The Daily Cat: Seasonal
Don't Let Halloween Spook Your Cat
By Elizabeth Wasserman for The Daily Cat
In mythology and folklore, superstitions link cats to witches and bad luck on Halloween, but it’s actually our feline friends who ought to be scaredy-cats on the fall holiday. That’s because many of its accoutrements, such as trick-or-treating, candlelit jack-o’-lanterns and candy in foil wrappers carry risks for our felines. Just the sound of kids screaming “Boo!” could give your cat nightmares for weeks.
There is good news for black-cat owners in particular, though, since the ASPCA hasn’t seen any data to confirm that such felines are at high risk on Halloween for worse fates, like catnapping or use in black magic rituals. Some shelters in the past refused to adopt out black cats as Oct. 31 approached. “The data does not support the notion that black cats are at terrible risk at Halloween,” says Gail Buchwald, senior vice president of ASPCA Community Outreach in New York City. Nevertheless, she adds, “Cats should be kept out of harm’s way in the hubbub of this holiday season.”
Problems for Cats on Halloween
Here are some of the real hazards cats can face during Halloween and how you can prevent any harm from coming to your kitty.
- Costumes Some pet owners like to dress up their animals during Halloween in either homemade or store-bought costumes. Before you plan on dressing up kitty in a fireman’s uniform or as a princess, consider if this will be enjoyable for your pet. “It’s probably kinder not to put them through that,” says Nancy Peterson, feral cat program manager of the Humane Society of the United States. Peterson recommends, “If you do dress them up, you want to make sure there aren’t parts of the costume that could get caught on things or they could harm themselves.”
- Trick-or-treating When front doors are opened and closed frequently as children trick-or-treat, cats can get frightened and bolt out the door. Cats can be sensitive to sound and disruptions in routine, all of which can skyrocket their stress levels. Buchwald recommends that, before the holiday arrives, you should make sure your pet has updated ID tags, and if possible, a microchip in case they do wander off. On Halloween night, you can also place a sign on your front door asking children to avoid the doorbell and to instead knock softly. Peterson suggests placing your pet in a room with some gentle music playing and the door closed, creating a safe haven for your feline friend.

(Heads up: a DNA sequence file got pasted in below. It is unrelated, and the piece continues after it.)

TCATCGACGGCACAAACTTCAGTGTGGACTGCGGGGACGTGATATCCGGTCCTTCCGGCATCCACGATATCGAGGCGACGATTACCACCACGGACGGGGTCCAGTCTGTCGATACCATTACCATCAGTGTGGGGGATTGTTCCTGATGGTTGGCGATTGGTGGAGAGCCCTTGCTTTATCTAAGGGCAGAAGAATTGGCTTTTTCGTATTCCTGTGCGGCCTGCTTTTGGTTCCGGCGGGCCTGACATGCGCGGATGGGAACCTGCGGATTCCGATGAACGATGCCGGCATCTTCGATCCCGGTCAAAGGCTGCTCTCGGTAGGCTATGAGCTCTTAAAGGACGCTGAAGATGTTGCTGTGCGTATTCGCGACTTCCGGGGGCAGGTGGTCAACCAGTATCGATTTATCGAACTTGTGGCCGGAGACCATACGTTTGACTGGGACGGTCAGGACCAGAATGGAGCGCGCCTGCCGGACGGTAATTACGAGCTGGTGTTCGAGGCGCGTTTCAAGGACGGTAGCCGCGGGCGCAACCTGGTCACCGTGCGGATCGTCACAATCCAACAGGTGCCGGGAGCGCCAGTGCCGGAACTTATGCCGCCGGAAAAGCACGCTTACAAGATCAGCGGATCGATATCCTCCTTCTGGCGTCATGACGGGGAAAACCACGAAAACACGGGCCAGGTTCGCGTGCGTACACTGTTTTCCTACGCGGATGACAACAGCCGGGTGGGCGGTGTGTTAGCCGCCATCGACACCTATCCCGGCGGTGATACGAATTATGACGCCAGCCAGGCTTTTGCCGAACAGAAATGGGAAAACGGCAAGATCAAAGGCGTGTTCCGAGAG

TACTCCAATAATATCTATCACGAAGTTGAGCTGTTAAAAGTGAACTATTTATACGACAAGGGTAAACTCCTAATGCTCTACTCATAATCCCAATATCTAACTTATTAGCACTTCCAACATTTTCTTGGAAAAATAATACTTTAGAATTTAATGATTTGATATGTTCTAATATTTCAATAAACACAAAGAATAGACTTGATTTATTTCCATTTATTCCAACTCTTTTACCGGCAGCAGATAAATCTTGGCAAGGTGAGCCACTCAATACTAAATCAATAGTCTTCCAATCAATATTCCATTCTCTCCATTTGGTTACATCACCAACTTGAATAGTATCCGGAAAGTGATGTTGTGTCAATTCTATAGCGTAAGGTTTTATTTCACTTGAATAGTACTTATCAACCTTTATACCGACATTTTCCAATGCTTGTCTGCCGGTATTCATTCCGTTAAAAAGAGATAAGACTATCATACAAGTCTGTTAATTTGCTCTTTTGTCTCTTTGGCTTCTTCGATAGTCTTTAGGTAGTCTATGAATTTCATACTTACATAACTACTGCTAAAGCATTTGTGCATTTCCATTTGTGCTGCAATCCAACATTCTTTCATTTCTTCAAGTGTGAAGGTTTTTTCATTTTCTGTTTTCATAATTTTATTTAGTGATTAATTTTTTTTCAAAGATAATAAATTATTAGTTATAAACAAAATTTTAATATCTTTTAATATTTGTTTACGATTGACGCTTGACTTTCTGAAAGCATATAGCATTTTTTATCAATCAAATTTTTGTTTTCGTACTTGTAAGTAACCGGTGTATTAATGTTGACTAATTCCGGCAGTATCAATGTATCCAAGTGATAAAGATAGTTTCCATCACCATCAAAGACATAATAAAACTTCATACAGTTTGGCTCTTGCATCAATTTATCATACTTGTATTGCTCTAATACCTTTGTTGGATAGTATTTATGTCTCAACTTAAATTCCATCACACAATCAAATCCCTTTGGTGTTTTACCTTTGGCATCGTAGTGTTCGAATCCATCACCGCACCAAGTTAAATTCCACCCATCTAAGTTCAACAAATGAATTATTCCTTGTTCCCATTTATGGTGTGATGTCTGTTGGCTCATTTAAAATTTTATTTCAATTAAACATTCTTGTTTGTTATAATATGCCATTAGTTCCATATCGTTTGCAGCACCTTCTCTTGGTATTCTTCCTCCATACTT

- Candy If there is candy or treats lying around the house, your cat may be tempted -- not necessarily to the sweetness, because your kitty doesn’t have sweet-taste receptors -- but to foil wrappers that may catch light and look like something playful. “It’s not unlikely for kittens to want to play with crinkly wrapped items,” Buchwald says. It’s harmful enough for cats to eat candy, as some artificial sweeteners, such as xylitol, have been found to be toxic to animals. But if your cat swallows a wrapper, it could cause gastrointestinal problems that could require emergency surgery. It pays to keep candy dishes covered on Halloween night and to remind children and visitors to throw away all wrappers in covered trash cans.
- Candles and decorations A favorite Halloween tradition involves carving a jack-o’-lantern and making it look spooky by placing a lit candle inside. Since some cats can jump up to six feet high, any lit candles or jack-o’-lanterns should be kept well out of reach of your pet. “Never leave a candle unattended,” Peterson warns. “A kitty tail can knock over a candle very easily. Also, if a cat were to jump up to where a candle is, it could be very dangerous for them.” Other Halloween decorations are equally dangerous, such as fake cobwebs, which your cat might get caught in and/or may swallow, the latter of which could result in an intestinal blockage, Peterson says. It’s best to skip the fake cobwebs altogether and to light up your jack-o’-lanterns with small, sturdy flashlights.
Safe Cat Halloween Celebrations
There are ways to prepare your feline friend for the big night of goblins and ghouls. Exercise is an important stress reducer. Playing with your pet for a bit earlier on Halloween night might therefore be the calm inducer your pet needs to brave the hullabaloo. “It’s not something that would appeal to them at a time of stress, so I wouldn’t advise it during the hubbub,” Buchwald says. “But something that involves high energy on the morning of the hubbub would be great. The idea is that a tired cat is more likely to be a calm cat.”
In addition to commercial cat toys, like wands or lasers to chase, there are some fun homemade games you can concoct to play with your cat. Peterson says that many cats enjoy batting around a pingpong ball in an empty bathtub. She also says a paper shopping bag can work wonders. Just take off the handles, cut a hole in the bottom and stick a wand through the hole to entice your cat into the bag. Many cats, Peterson says, also like to pounce on newspaper that you spread on the floor.
“On Halloween, it’s a great time to play with your kitty and make sure you spend some quality time together,” Peterson says. “Kids get so excited about trick or treating and candy, or a party, that they sometimes forget that kitty depends on them every day for love and attention.” She adds, “It’s a nice time to do something fun or even something quiet, like sit down and pet your cat. It might calm you down, too.”
Elizabeth Wasserman, a Washington, D.C., area-based freelancer, has been writing about pets, among other topics, for more than 15 years. Her love of dogs, in particular, was handed down through the generations from her great-grandfather, Eric Knight, who wrote the book Lassie Come Home in the 1930s.
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